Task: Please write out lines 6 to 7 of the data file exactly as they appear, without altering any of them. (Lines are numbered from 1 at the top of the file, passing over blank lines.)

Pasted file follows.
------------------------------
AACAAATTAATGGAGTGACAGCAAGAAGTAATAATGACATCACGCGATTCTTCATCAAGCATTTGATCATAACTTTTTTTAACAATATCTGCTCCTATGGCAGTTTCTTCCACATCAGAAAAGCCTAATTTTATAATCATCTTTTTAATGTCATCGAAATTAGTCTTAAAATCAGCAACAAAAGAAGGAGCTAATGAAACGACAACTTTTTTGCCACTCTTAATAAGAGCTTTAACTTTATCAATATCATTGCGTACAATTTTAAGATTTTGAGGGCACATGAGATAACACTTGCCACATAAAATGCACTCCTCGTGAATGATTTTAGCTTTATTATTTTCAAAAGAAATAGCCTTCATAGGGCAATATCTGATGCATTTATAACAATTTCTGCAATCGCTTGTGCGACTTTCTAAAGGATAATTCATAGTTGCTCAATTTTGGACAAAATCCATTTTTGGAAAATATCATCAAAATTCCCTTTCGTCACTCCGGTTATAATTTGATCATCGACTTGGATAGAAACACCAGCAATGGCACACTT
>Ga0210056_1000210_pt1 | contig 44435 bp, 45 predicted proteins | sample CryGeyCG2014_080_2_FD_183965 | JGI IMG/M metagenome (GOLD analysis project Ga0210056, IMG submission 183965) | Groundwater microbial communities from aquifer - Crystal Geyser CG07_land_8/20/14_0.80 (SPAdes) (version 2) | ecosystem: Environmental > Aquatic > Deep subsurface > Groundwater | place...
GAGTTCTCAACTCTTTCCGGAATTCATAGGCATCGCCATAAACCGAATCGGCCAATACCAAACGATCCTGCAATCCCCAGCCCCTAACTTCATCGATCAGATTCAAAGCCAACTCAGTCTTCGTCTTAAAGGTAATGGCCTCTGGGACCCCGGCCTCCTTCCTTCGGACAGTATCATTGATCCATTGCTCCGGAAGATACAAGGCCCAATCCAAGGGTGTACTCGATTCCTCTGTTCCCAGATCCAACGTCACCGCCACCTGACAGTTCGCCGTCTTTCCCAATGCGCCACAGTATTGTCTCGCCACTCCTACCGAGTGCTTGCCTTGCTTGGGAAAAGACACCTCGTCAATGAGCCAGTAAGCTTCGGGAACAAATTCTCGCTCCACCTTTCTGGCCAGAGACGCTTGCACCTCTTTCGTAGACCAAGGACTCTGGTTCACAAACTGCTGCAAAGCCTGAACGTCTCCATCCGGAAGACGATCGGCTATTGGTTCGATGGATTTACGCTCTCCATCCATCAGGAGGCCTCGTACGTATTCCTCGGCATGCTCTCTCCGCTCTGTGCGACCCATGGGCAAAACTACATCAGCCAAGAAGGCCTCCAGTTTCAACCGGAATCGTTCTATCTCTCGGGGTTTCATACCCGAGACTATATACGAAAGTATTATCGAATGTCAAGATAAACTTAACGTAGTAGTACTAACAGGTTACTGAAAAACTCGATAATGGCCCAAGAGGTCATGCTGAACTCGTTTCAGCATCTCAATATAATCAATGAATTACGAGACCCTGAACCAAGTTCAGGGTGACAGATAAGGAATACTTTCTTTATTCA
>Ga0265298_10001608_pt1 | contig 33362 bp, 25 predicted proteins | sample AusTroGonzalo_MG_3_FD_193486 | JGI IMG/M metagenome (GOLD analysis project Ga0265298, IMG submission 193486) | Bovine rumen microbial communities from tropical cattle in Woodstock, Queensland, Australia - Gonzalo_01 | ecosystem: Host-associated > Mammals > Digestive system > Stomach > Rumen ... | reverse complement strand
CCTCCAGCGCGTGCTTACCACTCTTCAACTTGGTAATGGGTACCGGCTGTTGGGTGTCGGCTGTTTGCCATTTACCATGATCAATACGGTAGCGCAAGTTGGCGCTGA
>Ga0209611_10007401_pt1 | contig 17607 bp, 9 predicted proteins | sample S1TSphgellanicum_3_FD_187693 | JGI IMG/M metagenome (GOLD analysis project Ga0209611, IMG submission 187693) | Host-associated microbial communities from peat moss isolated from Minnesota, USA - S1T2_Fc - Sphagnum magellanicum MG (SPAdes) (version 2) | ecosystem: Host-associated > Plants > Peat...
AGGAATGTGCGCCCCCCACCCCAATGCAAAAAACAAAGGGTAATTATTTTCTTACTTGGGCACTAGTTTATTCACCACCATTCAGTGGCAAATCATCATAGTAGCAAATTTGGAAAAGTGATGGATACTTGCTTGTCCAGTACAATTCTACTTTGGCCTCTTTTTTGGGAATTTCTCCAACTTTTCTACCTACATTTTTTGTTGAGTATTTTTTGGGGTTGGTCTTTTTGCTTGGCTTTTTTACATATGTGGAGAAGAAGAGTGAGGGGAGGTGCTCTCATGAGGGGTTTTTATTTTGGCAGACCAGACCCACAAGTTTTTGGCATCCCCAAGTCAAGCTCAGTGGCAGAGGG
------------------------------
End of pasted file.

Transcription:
>Ga0209611_10007401_pt1 | contig 17607 bp, 9 predicted proteins | sample S1TSphgellanicum_3_FD_187693 | JGI IMG/M metagenome (GOLD analysis project Ga0209611, IMG submission 187693) | Host-associated microbial communities from peat moss isolated from Minnesota, USA - S1T2_Fc - Sphagnum magellanicum MG (SPAdes) (version 2) | ecosystem: Host-associated > Plants > Peat...
AGGAATGTGCGCCCCCCACCCCAATGCAAAAAACAAAGGGTAATTATTTTCTTACTTGGGCACTAGTTTATTCACCACCATTCAGTGGCAAATCATCATAGTAGCAAATTTGGAAAAGTGATGGATACTTGCTTGTCCAGTACAATTCTACTTTGGCCTCTTTTTTGGGAATTTCTCCAACTTTTCTACCTACATTTTTTGTTGAGTATTTTTTGGGGTTGGTCTTTTTGCTTGGCTTTTTTACATATGTGGAGAAGAAGAGTGAGGGGAGGTGCTCTCATGAGGGGTTTTTATTTTGGCAGACCAGACCCACAAGTTTTTGGCATCCCCAAGTCAAGCTCAGTGGCAGAGGG